As NBC News’ Allison Linn says, the new plane is “receiving plenty of attention lately — but it’s not at all the kind of buzz the aircraft maker had been hoping for with an aircraft that carries such high hopes it was dubbed the ‘Dreamliner.’”
In an article highlighting similar problems with aircrafts historically, BBC News’ Rob Corp notes that, while their seriousness and impact can vary, such issues “can have a detrimental effect on an airliner’s popularity, reputation and sales.” A New York Times article on the 787’s issues echoes that perspective: “While problems are common with early models — including with the first Airbus A380, the Boeing 777 or even the first 747s — analysts say the issue could become a growing embarrassment for Boeing if travelers or airlines begin to lose confidence in the plane.” The company needs to move fast to solve these problems. According to The Wall Street Journal, the 787 and other Boeing models have already experienced “lengthy delays that have damaged Boeing’s credibility.”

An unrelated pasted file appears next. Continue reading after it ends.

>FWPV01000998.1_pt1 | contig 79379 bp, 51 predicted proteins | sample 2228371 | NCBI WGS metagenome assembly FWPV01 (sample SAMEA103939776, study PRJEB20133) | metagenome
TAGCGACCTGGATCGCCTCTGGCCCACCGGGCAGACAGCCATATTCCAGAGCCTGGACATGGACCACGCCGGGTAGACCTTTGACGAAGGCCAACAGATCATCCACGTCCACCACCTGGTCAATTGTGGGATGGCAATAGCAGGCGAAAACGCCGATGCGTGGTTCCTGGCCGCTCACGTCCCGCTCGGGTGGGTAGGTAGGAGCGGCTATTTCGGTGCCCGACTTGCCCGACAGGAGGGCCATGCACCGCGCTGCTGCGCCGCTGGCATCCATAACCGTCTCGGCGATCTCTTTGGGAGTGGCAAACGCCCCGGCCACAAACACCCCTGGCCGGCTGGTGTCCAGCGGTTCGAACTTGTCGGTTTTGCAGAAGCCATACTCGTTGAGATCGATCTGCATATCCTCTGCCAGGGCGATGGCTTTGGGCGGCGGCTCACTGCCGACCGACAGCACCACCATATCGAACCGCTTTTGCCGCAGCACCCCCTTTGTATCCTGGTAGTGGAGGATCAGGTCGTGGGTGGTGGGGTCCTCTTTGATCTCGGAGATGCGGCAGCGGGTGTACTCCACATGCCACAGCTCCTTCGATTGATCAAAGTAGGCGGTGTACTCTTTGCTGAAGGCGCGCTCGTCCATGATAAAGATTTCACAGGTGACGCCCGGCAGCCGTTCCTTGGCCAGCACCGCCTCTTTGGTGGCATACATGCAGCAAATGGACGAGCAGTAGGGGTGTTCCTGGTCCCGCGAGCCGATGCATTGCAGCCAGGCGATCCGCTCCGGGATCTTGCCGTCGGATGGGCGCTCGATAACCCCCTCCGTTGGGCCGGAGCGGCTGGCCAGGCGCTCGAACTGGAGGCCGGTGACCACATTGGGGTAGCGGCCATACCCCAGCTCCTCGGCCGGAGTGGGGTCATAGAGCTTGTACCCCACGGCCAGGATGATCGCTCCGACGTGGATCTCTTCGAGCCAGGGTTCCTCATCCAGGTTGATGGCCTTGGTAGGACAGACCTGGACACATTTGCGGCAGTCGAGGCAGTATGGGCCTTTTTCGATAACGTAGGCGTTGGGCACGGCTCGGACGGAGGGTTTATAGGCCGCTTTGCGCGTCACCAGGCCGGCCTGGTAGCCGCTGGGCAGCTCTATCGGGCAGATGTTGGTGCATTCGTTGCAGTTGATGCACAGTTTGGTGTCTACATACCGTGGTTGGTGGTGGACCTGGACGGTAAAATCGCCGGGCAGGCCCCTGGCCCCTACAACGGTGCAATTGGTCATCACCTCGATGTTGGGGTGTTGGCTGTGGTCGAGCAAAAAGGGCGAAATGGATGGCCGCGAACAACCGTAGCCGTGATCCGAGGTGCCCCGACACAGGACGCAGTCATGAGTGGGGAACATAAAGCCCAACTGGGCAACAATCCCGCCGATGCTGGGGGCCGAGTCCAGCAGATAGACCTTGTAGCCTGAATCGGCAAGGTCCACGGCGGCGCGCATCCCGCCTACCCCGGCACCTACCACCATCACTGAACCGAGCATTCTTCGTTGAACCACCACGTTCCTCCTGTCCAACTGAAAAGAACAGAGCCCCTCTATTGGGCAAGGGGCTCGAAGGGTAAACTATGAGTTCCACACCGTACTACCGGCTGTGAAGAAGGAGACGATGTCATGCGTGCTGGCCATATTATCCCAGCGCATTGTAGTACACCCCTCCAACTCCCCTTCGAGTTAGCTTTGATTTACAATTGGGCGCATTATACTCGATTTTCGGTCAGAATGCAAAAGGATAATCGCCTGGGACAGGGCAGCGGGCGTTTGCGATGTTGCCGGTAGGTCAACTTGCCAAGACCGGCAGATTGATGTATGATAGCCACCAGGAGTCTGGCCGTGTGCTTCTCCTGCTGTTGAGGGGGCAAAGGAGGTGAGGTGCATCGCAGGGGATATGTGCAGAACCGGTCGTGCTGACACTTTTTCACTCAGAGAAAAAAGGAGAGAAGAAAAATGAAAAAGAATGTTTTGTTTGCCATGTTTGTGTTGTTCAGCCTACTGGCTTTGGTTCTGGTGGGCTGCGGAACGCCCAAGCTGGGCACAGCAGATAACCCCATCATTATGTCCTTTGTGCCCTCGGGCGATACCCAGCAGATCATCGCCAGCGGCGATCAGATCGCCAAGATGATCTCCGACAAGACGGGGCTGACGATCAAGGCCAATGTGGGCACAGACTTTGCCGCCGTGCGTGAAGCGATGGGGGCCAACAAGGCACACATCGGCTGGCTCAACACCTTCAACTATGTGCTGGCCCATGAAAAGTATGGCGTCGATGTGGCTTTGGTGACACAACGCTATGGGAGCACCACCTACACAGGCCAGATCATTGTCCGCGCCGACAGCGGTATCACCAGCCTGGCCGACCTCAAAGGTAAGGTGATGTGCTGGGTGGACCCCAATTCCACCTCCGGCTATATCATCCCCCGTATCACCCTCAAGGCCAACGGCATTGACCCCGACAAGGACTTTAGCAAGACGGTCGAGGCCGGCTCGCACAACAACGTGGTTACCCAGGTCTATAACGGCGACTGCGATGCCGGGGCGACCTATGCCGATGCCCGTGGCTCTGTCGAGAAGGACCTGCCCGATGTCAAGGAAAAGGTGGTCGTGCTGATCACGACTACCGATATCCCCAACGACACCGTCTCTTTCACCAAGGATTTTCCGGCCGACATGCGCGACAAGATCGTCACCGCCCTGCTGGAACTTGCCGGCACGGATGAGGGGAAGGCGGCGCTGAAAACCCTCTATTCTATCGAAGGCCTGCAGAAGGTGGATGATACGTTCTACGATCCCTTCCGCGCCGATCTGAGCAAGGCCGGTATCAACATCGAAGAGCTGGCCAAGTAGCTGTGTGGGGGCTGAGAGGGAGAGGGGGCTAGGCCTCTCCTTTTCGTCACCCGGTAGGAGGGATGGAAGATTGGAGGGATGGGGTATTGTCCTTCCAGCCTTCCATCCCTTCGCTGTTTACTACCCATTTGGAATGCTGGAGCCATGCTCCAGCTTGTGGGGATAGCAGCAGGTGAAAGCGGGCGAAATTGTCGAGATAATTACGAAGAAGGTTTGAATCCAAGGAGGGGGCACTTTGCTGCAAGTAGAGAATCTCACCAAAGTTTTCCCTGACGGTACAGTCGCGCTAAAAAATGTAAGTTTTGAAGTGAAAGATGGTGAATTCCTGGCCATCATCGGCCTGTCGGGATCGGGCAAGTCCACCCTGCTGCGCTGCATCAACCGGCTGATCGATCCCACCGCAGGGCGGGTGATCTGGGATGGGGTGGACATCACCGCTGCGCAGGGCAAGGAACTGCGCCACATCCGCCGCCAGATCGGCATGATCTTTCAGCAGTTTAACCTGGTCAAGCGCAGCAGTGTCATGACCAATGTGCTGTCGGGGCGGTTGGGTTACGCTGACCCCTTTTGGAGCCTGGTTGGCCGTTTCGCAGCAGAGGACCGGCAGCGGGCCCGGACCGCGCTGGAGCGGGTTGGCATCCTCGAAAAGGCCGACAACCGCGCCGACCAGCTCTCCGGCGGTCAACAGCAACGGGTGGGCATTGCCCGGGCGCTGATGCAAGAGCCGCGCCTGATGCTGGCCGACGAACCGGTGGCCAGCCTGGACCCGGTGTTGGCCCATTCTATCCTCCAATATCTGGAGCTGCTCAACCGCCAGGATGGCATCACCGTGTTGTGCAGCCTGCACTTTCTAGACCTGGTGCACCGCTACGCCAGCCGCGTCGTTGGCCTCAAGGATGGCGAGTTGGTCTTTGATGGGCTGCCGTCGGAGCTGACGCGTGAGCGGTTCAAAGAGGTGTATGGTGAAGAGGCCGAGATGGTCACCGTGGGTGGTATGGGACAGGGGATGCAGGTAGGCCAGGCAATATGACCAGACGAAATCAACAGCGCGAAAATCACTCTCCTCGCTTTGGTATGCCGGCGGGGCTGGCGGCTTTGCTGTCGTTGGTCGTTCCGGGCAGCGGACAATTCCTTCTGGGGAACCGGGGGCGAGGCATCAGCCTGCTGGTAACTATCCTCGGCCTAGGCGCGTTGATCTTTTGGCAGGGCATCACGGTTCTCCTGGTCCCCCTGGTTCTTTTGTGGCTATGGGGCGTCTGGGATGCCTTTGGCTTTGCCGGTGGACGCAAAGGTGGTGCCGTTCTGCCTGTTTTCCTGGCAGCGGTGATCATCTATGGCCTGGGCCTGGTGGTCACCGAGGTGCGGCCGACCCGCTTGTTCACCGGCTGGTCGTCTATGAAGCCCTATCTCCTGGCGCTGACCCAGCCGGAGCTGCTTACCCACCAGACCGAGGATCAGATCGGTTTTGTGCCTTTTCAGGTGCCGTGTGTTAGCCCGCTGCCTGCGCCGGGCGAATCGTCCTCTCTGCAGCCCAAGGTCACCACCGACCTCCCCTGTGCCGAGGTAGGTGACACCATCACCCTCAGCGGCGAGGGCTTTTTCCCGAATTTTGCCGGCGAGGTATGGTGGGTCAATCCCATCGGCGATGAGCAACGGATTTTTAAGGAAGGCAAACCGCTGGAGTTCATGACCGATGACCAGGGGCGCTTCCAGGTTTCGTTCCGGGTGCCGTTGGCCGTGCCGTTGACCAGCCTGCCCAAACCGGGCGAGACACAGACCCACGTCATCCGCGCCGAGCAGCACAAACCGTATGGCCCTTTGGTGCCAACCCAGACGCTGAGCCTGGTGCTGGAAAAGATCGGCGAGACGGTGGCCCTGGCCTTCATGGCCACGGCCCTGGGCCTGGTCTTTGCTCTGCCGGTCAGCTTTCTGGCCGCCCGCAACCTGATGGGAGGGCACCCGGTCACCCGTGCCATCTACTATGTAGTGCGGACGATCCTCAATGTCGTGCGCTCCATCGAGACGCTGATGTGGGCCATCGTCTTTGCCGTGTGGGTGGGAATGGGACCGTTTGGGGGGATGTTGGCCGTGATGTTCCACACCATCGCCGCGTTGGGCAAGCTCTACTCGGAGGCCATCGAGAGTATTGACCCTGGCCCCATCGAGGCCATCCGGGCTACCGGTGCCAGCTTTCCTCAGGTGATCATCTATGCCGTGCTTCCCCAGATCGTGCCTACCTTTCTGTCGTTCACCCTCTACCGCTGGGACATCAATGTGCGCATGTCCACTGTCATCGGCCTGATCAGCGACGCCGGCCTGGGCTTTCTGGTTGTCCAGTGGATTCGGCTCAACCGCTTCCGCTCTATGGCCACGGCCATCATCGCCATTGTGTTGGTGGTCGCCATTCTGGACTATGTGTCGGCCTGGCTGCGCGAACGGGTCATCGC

Under W. James McNerney Jr., who became CEO in 2006, Boeing has spent recent years improving the company’s reputation following a period of misconduct that “marked an all-time low for the company,” according to Businessweek. In addition to smart moves like “encouraging managers to talk more openly about Boeing’s severe ethical lapses,” McNerney was responsible for Boeing doing the “right thing” when it came to closely watched tax decision. McNerney’s work has earned the company the #30 spot on Fortune’s list of the World’s Most Admired Companies.
…But Experiencing Turbulence
While history suggests that Boeing will weather this crisis, today’s media environment makes things less certain. A video of smoke coming from a 787 in Japan, for example, has been broadcast widely. “Welcome to the era of social media, Boeing,” aerospace consultant Michel Merluzeau told the Times. “That sort of thing is going to be seen by millions of people.” While Boeing has wisely responded to the issues via social media, if the company can quickly resolve the 787’s problems, they may be forgotten just as fast. “Two years from now, no one will remember this,” Airfarewatchdog.com’s George Hobica says in another LA Times piece. “People still rode on ocean liners after the Titanic sank.